Riboswitches are regulatory RNAs that control downstream gene expression in response to direct association with intracellular metabolites or metals. Typically, riboswitch aptamer domains bind to a single small-molecule metabolite. In contrast, an X-ray crystallographic structural model for the M-box riboswitch aptamer revealed the absence of an organic metabolite ligand but the presence of at least six tightly associated magnesiums. This observation agrees well with the proposed role of the M-box riboswitch in functioning as a sensor of intracellular magnesium, although additional nonspecific metal interactions are also undoubtedly required for these purposes. To gain greater functional insight into the metalloregulatory capabilities of M-box RNAs, we sought to determine whether all or a subset of the RNA-chelated magnesium ions were required for riboswitch function. To accomplish this task, each magnesium-binding site was simultaneously yet individually perturbed through random incorporation of phosphorothioate nucleotide analogues, and RNA molecules were investigated for their ability to fold in varying levels of magnesium. These data revealed that all of the magnesium ions observed in the structural model are important for magnesium-dependent tertiary structure formation. Additionally, these functional data revealed a new core of potential metal-binding sites that are likely to assist formation of key tertiary interactions and were previously unobserved in the structural model. It is clear from these data that M-box RNAs require specific binding of a network of metal ions for partial fulfillment of their metalloregulatory functions.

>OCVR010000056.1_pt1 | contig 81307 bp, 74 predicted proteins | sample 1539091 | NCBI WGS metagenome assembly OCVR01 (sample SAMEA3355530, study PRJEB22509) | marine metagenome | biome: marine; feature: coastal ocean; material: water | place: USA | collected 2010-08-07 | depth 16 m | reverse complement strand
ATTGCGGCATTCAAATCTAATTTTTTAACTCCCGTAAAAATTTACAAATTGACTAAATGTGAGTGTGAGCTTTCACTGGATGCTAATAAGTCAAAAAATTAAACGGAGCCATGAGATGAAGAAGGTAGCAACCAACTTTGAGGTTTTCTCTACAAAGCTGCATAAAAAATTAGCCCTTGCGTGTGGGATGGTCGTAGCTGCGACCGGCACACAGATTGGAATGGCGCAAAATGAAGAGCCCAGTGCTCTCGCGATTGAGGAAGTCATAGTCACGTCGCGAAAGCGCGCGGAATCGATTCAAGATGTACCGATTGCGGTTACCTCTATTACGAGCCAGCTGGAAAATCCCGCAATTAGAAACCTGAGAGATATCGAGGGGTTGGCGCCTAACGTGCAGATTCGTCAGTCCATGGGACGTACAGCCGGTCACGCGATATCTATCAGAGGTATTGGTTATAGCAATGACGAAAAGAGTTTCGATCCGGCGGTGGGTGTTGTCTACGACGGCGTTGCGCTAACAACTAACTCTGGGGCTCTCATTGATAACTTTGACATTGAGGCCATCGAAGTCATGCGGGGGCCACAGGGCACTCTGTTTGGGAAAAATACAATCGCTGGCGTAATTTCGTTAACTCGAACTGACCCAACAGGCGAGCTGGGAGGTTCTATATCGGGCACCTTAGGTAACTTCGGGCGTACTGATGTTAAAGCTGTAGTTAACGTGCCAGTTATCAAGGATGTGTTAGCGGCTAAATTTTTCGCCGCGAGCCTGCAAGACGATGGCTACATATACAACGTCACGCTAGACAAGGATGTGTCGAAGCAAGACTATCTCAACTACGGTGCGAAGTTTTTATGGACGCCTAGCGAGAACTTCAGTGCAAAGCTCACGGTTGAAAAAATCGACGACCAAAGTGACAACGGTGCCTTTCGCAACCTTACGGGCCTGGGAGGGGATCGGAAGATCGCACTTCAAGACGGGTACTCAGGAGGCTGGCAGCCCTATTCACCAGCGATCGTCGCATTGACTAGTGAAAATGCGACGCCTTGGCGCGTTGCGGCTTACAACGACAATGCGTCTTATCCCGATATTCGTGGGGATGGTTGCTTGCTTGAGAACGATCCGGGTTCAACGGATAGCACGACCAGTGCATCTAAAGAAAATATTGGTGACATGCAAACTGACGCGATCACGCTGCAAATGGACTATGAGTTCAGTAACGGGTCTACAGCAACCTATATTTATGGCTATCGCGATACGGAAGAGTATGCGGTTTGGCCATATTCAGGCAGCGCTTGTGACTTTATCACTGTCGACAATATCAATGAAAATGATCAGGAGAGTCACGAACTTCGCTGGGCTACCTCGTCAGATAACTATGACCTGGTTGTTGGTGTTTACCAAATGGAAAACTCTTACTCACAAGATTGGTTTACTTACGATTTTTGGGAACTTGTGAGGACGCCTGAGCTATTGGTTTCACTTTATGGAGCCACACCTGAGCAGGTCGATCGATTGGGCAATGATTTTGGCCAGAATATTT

- RNA folding
- magnesium-RNA interaction
- noncoding RNA
- nucleotide analogue interference mapping